The 7.5-hectare course will average par 3, Shangri-La said, with a green fee of US$80 (RM240) including clubs.
Amid concerns about the course’s environmental impact on the island’s ecosystem (turtles are expected to be a regular sight between holes six and nine), a spokesperson from the resort told local publications that fresh water would not be used to desalinate the greens and use of organic fertilisers would be kept to a minimum.
Tourism arrivals in the Maldives have nearly doubled in 10 years, hitting a record of over 931,000 in 2011, a figure which is expected to grow again in 2012.
That has led to a boom in development on the islands, and in some cases off them — Shangri-La may be able to lay claim to the first golf course in the country, but it could soon be overtaken by a floating course first mooted last year.
The development plan, a partnership between Troon Golf and Dutch Docklands, calls for a US$500 million floating island, which is set for completion in 2015.
According to the plans, golfers would be able to hop on a speedboat to get to the proposed site, which features 27 holes spread across three islands, all connected by underwater tunnels.
It is believed that the Maldivian government supported the idea of the floating course, noting that the project would be more environmentally friendly than reclaiming land, the tactics used by Dubai for its offshore developments.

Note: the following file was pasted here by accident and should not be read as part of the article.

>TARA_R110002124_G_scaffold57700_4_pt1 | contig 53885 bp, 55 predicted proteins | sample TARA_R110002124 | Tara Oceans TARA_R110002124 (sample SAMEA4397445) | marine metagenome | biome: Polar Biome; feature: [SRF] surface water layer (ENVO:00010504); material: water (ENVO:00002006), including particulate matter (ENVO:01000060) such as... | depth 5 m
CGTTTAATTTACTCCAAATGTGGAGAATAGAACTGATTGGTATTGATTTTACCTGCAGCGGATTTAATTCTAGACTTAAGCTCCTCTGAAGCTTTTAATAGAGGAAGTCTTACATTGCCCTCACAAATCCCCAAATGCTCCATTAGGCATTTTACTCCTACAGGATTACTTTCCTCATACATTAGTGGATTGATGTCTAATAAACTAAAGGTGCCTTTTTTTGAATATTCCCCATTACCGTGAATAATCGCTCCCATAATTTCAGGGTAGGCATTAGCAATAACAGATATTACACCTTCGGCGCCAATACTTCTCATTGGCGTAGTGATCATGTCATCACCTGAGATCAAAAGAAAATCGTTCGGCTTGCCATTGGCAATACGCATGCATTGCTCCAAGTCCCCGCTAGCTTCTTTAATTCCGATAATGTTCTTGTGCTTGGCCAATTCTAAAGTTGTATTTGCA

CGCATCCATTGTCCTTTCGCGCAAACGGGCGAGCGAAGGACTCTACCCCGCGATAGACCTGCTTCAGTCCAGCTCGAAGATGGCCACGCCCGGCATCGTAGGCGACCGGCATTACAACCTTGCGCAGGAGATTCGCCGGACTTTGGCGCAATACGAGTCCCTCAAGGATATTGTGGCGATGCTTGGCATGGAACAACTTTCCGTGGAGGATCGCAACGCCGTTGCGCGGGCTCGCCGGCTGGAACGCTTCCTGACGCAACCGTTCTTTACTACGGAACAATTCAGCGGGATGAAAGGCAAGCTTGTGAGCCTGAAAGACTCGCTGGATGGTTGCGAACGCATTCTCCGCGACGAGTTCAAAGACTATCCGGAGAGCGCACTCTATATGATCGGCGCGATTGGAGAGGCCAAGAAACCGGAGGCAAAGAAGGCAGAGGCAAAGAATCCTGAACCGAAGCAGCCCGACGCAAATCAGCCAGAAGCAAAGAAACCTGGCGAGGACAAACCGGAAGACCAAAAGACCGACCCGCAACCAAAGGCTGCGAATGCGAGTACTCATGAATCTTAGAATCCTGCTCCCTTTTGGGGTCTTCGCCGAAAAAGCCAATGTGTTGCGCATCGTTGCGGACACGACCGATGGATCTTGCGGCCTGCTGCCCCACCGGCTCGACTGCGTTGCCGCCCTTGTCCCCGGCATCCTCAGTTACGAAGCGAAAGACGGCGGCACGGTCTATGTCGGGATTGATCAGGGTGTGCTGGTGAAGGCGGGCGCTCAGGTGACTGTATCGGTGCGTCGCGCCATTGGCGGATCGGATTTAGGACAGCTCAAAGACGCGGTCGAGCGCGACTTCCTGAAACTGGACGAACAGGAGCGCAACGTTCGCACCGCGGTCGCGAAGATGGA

Five star luxury resort Hilton Maldives Iru Fushi Resort has been presented with another Gold Circle Award from Agoda for the second year running.
Sprawled over 52 acres of powder white beach and abundant tropical vegetation, the Hilton Maldives Iru Fushi Resort & Spa is discreetly tucked away on an island within the pristine Noonu Atoll, and is accessible by a scenic 45 minute seaplane ride.
One of Hilton Maldives / Iru Fushi’s key strengths is its range of accommodation that varies from outstanding private villas set on the beach to the quintessential Maldivian over-water villas on stilts over the lagoon. This outstanding choice of villas, all spacious, exquisitely luxurious and with the latest high-tech features, give visitors to the five-star resort some of the best accommodation options in the Indian Ocean.
Each year, agoda.com recognizes outstanding hotel partners by presenting them with a Gold Circle Award. The awards, launched in 2009, are unique to agoda.com and are intended to honor hotels that show commitment to providing a superior online product.
Winning hotels must meet certain criteria to qualify for an award. They must have worked closely with agoda.com to offer consistently competitive room rates and must have earned positive reviews and comments from agoda.com customers.
This year, a few carefully selected hotels worldwide received Gold Circle Awards. The awards themselves sport a sleek new design and were presented to the winning properties by a local representative of the agoda.com Hotels Team.
“It is a great privilege to be presented with this award for the second year running, it shows that we have been recognized in committing to our guests and have proven our track record with the exceptional feedback received via Agoda,” General Manager, Jean-Sebastien Kling said.